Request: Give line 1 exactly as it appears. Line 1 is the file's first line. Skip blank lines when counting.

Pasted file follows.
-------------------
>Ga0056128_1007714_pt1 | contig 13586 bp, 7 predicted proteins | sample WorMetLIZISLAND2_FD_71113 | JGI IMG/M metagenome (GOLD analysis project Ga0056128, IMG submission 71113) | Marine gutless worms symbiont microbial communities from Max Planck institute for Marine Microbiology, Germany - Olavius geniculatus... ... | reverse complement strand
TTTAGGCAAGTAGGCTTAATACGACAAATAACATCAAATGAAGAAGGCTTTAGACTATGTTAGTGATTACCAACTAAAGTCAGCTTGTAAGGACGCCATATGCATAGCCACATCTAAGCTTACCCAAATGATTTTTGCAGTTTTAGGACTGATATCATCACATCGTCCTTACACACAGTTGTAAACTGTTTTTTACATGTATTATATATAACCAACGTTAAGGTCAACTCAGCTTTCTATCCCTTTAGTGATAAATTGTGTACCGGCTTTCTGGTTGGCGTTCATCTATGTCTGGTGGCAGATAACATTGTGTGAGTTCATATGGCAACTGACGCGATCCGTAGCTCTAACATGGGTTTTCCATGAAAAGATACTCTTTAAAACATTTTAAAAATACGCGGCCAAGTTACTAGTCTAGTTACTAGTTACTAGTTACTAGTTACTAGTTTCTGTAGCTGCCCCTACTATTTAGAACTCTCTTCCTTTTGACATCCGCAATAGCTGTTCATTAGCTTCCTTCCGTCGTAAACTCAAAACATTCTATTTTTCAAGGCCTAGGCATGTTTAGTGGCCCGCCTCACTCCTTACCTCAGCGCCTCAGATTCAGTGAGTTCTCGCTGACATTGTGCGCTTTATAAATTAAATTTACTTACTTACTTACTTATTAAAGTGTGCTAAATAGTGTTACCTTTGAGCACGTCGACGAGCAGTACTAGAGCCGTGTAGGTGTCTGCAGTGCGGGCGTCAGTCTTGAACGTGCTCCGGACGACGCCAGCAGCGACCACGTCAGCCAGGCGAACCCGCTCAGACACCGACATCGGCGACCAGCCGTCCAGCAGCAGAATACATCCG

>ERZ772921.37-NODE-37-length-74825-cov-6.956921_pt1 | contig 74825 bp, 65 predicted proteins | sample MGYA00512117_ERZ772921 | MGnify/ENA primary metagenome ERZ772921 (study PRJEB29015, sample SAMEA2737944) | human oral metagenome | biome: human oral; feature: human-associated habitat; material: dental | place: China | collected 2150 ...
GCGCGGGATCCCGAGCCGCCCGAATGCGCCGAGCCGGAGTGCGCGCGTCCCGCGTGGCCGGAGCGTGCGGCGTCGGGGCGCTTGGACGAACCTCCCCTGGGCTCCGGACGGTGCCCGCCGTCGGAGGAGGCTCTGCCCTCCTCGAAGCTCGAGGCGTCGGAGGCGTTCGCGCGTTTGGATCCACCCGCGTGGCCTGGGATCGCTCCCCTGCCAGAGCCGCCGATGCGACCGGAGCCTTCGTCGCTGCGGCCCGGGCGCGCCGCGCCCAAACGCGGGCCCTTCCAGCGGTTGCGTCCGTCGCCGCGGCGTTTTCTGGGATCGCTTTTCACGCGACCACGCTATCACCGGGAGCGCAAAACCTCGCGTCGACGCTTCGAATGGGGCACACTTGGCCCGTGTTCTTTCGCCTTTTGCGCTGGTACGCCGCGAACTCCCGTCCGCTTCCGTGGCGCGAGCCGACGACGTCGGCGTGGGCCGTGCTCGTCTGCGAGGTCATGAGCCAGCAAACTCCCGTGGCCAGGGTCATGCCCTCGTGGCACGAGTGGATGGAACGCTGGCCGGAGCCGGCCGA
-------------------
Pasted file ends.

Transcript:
>Ga0056128_1007714_pt1 | contig 13586 bp, 7 predicted proteins | sample WorMetLIZISLAND2_FD_71113 | JGI IMG/M metagenome (GOLD analysis project Ga0056128, IMG submission 71113) | Marine gutless worms symbiont microbial communities from Max Planck institute for Marine Microbiology, Germany - Olavius geniculatus... ... | reverse complement strand